I am surprised that so few people have read Kazuo Ishiguro’s Never Let Me Go, as (although it is deeply disturbing) it is genetically perfect.
Written in 2010, the story follows the tribulations of an adolescent love triangle, as Ruth and Kathy vie for the affections of the mildly rebellious Tommy. Set in a crypto-public school called Hailsham, issues of romantic attention and ownership surround the students’ relationships and dominate the book.
But the pedestrian dialogue and rites-of-passage narrative hide a darkly skewed world: all the students are clones, living laboratories for organs that will be harvested as soon as the students reach maturity. Once grown, the students become ‘carers’ for other clones who are trying to recover from ‘donating’ up to four organs until they run out of body parts and ‘complete.’
The traditional school setting in the countryside, with caring teachers and a curriculum centred on art and the humanities, seem darkly out of place in a world where 25 is the longest lifespan for a living organ factory. Yet, it seems that the school’s Headmistress and founders use artistic talent to prove that the clones have a soul and a capacity for love; a love that the three students falsely believe can be used to extend their life if it can be proved beyond doubt to a never-glimpsed authority. But in this Kafka-esque world, art and literature cannot save a life. Ruth and Tommy quickly mature to become ‘completed’ donors, while Kathy ends up with her two friends dead, anticipating her first organ removal.
The wonder of this novel is how the scientific horror is increasingly present, yet vague and held in bland allusion and euphemism. The language is one of distraction, recalling history’s ‘final solution,’ ‘ethnic cleansing’, or whichever version of veiled vocabulary is being employed today. This novel has much to say, yet quite what is being said is often not always clear. Certainly it wishes to discuss morality, scientific ethics and the role of the humanities in life and education. But is the book’s take on our suffering and physical decay the real message?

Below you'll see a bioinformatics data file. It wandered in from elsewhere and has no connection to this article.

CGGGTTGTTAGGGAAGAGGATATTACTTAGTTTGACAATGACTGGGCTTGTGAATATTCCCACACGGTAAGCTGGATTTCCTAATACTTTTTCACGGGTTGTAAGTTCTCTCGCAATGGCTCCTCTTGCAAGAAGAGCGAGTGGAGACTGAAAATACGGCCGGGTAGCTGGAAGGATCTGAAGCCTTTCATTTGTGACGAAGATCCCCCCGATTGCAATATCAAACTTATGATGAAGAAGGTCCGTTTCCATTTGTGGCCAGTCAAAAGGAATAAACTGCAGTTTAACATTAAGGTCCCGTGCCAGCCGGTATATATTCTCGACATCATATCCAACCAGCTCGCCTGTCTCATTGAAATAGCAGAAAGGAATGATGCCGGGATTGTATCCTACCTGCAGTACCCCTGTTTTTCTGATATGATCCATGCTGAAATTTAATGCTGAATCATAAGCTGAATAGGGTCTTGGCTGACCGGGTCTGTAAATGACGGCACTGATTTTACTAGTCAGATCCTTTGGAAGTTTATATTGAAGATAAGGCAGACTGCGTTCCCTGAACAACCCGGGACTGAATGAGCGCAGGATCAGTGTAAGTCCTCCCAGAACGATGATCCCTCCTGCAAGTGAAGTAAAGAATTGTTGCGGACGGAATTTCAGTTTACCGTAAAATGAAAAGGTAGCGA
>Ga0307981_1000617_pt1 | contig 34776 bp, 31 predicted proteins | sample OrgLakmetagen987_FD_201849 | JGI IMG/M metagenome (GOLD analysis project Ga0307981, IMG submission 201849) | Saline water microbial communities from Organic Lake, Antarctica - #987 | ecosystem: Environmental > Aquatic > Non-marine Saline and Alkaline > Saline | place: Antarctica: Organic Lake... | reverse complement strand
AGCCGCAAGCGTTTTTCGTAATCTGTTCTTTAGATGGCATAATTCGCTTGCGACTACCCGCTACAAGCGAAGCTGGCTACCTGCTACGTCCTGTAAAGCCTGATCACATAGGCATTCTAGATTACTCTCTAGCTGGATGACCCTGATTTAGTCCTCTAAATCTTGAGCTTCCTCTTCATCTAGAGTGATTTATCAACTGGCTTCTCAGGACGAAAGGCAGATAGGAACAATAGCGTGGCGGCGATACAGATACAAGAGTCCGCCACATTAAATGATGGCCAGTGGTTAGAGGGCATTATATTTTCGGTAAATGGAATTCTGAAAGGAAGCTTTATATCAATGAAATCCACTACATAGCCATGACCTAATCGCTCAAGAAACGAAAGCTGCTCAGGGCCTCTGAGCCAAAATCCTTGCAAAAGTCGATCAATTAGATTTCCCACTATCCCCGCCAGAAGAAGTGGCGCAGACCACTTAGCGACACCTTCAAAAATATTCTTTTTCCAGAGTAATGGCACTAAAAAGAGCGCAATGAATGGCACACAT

Despite its concern with replicants, the tone and narrative are a world away from Blade Runner, where the clones might mount a rebellion and become fabricated terrorists on the edge. Instead, Ruth, Kathy and Tommy conform: they complete their allotted span, suffer hideously and exit the text as quietly and politely as they arrived.
This is the chilling aspect of the novel. There are few more human traits than conformity and this text nags at you to ask yourself if 25 years is any less significant a time span than our allotted three score years and ten?
There is twisted humour too. One of my favourite scenes is when Kathy leaves Hailsham, headed for an incontrovertible agonising death, and agrees to study the Victorian novel as a post-educational project. Whatever is being said about the Victorian novel and its contemporary relevance is delightfully scathing.
Never Let Me Go is a dark and human novel that doesn’t fit into the science-fiction or horror genre any more than it does the teenage romance. It wobbles on a high-wire between them all and reminds you of the reality howling underneath. Therein lies its uncomfortable charm.